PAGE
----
Everything was still and cold and clear. I let my breath out slowly, feeling the warmth around my teeth and lips, the catch in my lungs, unaccustomed to such stillness. When it seemed there was no more breath to breathe, I forced the last traces out through my nose. All gone.
Before my eyes, moisture shivered, shimmered, and evaporated, then that too was gone. Time to go.
Four bags were waiting for me at the bottom of the stairs. One by one I had manhandled them down the narrow, twisting steps, stumbling over doormats and scuffing whitewash, smearing myself and mine with tenement warpaint. If they hadn’t disappeared, it was because there wasn’t much worth taking. Everybody round here knew that.
First up was the blue army surplus rucksack with its creaky metal tube frame and catch fasteners held on with yellowing Sellotape. From an era long before ergonomic design was invented, it cut into my ribs when overfilled; if I hoisted it up off my shoulders every minute or so, I could take on just enough oxygen to keep going.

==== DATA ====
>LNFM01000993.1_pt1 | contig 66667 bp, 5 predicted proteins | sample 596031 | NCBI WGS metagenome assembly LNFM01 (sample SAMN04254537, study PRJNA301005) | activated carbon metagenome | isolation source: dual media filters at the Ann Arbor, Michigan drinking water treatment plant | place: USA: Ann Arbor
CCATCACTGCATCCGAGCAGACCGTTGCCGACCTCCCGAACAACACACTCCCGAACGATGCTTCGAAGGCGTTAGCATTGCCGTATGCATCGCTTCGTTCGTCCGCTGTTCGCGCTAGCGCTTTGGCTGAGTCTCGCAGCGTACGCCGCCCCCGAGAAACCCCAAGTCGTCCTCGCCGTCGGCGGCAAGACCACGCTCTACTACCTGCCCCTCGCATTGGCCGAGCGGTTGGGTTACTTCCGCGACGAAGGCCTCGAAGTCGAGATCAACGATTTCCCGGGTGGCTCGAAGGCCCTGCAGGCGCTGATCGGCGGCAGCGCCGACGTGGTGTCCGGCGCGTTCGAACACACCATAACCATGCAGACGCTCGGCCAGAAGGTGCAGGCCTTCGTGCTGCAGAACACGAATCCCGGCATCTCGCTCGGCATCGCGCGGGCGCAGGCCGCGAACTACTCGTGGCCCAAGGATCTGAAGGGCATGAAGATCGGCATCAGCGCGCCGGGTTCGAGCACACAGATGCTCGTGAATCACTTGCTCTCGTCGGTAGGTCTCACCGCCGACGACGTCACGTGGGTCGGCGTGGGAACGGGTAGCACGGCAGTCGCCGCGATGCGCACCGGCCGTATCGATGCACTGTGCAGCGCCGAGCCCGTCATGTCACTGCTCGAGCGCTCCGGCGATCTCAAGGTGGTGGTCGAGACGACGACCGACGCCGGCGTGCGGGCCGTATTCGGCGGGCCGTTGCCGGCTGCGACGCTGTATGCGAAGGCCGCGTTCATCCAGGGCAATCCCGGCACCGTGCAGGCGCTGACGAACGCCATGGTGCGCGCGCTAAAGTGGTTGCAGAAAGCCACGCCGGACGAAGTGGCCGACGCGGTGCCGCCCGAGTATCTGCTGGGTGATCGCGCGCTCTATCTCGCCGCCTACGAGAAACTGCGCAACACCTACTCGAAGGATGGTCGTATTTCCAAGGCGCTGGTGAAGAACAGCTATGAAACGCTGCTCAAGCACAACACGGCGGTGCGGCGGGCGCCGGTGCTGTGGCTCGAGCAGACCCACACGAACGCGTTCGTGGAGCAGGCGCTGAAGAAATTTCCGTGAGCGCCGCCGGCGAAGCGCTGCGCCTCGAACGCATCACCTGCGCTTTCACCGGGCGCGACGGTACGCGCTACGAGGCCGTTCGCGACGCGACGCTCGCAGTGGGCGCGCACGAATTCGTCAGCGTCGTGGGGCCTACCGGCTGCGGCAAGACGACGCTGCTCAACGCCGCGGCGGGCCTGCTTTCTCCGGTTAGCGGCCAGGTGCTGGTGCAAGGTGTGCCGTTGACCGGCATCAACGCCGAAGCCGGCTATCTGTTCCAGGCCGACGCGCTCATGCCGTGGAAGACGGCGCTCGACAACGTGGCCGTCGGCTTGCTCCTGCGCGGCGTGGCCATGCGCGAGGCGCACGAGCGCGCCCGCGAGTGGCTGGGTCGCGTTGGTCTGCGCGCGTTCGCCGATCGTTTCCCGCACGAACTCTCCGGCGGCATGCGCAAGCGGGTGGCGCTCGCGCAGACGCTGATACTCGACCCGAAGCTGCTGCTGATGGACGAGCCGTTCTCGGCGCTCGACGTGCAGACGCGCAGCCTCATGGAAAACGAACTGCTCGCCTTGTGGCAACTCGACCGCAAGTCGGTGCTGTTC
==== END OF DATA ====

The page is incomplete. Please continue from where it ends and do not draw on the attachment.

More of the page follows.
That went on first, and diagonally over that a smaller rucksack with some money, a depleted and insistently bleating phone, and a notebook – the kind made of paper – with maps and addresses and numbers and the like, kept in front of my face and so within easy reach for me and less easy reach for sharp-eyed opportunists.
That left one hand each for the purple “Calvin Kien” wheely suitcase that had lost three of its four wheels and both its zips, and the leather suitcase I’d been given when I first left home, which was a piece of family history, and as such should have been in a museum dedicated to the inconvenience and discomfort of a bye-gone age.
All it took to set myself in motion was to gently shift the combined weight forwards, and gravity would do the rest. And remember to breathe, I thought, just remember how to breathe.